Artlift History

Artlift History


When Dr Simon Opher, a GP in Dursley, noticed that many patients were coming to see him with a range of health problems that were more social or emotional (as opposed to medical), he wanted to reduce the number of unnecessary medical consultations by offering alternative non-medical treatments.

So, he engaged an artist in residence at the surgery and began referring patients to take part in creative activities. When he referred patients with anxiety or stress-related conditions to these art classes, he noticed that, for some, the number of surgery visits reduced and there were significant improvements in their mental health.


The Arts Council and Gloucestershire County Council funded an Arts for Health project and Artlift placed artists in fifteen GP, hospital and mental health settings in Gloucestershire.

The project was evaluated by a team of researchers from the University of the West of England. This evaluation laid the foundations for future impact reports driven by rigorous data procedures.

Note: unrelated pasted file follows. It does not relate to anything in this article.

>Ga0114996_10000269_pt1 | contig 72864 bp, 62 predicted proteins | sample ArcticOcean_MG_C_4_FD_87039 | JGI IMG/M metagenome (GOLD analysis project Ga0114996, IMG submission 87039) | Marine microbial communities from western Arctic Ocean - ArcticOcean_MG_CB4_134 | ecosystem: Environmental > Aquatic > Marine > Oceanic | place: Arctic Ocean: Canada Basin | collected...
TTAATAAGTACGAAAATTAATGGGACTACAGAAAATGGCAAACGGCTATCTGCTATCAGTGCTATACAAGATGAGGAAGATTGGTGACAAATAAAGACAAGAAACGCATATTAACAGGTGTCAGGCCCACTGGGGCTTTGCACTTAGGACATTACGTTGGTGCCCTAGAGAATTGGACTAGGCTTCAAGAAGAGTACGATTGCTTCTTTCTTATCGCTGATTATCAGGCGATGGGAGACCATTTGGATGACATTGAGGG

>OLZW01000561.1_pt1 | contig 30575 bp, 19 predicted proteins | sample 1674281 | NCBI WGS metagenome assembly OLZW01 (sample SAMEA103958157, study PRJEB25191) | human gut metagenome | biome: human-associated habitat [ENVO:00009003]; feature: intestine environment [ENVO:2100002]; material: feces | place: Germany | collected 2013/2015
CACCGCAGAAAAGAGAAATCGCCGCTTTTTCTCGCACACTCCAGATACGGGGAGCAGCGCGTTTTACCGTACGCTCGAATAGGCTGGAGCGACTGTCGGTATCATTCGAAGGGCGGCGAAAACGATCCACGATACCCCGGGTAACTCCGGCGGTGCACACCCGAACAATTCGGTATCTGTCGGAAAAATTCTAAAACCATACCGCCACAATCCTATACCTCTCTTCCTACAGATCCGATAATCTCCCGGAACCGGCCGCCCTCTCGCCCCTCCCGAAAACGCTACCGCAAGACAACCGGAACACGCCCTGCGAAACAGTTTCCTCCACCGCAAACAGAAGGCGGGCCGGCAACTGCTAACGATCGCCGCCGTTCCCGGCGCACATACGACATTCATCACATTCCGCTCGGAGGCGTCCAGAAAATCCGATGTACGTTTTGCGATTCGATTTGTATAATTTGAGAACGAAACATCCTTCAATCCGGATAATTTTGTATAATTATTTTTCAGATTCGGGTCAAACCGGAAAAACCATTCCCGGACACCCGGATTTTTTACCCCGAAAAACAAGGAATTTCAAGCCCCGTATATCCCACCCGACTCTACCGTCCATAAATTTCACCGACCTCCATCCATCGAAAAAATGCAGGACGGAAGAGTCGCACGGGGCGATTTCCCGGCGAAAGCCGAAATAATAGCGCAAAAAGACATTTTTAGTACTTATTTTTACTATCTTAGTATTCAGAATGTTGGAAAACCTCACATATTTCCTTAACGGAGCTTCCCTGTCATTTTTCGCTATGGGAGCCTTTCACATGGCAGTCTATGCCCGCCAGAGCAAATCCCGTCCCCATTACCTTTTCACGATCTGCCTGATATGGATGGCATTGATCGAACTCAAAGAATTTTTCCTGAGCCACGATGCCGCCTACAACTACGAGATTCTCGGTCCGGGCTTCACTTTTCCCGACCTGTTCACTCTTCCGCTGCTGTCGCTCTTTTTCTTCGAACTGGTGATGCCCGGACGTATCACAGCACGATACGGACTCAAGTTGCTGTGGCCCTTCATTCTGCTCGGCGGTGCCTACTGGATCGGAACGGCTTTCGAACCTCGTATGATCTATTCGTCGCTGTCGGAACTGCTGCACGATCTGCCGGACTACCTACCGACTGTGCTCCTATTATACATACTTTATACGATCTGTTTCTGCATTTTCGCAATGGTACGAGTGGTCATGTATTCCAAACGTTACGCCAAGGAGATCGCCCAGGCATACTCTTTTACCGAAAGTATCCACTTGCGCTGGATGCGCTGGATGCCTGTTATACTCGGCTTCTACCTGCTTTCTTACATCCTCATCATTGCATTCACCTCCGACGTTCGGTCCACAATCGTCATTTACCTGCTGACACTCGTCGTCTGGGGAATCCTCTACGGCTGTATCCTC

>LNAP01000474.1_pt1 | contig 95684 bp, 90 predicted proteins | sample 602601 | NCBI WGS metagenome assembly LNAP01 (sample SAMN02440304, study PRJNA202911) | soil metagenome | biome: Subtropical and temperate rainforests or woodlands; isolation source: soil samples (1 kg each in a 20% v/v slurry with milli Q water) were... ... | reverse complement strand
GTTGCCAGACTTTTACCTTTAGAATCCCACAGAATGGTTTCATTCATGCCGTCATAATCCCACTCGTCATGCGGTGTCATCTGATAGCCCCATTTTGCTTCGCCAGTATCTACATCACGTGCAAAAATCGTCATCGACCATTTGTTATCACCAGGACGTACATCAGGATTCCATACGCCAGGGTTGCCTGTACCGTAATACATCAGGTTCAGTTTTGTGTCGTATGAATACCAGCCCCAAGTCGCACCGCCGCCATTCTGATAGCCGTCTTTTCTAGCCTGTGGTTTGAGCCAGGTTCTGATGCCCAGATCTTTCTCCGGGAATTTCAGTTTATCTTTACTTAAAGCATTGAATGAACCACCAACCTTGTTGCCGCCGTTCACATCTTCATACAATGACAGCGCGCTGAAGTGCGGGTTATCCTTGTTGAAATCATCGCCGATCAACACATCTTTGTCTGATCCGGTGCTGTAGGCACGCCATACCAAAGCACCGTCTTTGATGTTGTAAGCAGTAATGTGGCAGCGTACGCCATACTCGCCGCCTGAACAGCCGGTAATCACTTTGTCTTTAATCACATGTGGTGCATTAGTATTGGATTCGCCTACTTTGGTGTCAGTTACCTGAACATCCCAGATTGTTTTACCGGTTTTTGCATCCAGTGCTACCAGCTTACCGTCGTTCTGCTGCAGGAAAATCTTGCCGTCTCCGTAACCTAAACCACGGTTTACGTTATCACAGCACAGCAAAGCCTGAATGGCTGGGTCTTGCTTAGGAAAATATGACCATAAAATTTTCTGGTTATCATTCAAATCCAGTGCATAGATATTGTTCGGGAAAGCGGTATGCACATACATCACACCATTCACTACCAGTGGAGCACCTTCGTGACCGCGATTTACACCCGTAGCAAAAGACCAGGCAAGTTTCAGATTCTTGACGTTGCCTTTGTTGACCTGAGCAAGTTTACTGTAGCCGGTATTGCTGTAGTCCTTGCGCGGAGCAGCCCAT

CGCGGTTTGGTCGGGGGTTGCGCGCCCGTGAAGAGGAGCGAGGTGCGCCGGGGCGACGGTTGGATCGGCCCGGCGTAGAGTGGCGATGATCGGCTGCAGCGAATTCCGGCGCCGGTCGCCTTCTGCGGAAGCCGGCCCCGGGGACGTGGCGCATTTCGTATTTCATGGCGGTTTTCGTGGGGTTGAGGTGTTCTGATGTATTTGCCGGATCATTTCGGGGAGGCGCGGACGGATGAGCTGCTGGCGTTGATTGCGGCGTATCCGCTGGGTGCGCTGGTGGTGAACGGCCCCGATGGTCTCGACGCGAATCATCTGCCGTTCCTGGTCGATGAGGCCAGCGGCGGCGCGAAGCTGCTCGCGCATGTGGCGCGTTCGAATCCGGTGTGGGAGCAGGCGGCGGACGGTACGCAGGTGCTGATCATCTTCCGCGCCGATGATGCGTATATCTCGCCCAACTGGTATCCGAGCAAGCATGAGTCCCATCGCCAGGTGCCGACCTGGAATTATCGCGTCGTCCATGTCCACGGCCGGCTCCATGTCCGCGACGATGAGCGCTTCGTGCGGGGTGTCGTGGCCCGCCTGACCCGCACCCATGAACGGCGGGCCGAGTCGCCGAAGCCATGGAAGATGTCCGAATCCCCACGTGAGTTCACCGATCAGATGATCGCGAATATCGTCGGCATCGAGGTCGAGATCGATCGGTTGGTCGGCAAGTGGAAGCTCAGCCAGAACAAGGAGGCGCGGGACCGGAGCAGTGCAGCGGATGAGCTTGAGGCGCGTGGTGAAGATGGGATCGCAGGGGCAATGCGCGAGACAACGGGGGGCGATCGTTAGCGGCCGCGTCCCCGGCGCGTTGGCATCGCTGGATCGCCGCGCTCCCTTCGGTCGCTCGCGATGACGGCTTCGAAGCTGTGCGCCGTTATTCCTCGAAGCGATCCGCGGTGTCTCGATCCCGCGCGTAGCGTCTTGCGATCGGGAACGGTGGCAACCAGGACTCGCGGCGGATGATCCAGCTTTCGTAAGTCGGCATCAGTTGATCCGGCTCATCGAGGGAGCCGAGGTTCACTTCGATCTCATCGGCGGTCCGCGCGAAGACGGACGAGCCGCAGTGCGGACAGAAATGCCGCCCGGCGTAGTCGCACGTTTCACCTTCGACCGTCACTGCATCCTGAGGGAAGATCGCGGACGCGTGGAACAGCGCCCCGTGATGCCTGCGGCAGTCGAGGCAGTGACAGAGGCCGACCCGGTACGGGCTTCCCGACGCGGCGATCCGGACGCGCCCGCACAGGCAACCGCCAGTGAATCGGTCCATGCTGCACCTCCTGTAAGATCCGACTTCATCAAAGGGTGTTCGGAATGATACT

Artlift became a registered charity (number 1151580) and continued to offer alternatives to drug therapy for patients with a range of health issues.

The University of Gloucestershire carried out a qualitative evaluation which built on their 2011 and 2012 evaluations, and found that:

‘Artlift provides a valuable and supportive mechanism for NHS patients to improve their mental health.’
Reference Baker, C., Crone, D., Clark-Stone, F. & Kilgour, L. (2013).
Artlift (Extension), Gloucestershire: Evaluation Report. University of Gloucestershire, U.K.).


Artlift was commissioned by NHS Gloucestershire to provide arts on prescription in nine community and GP settings across Gloucestershire, and funded locally by Malmesbury League of Friends to provide creative sessions in Wiltshire.

See further evidence for why art matters here.

Illustration by Imogen Harvey-Lewis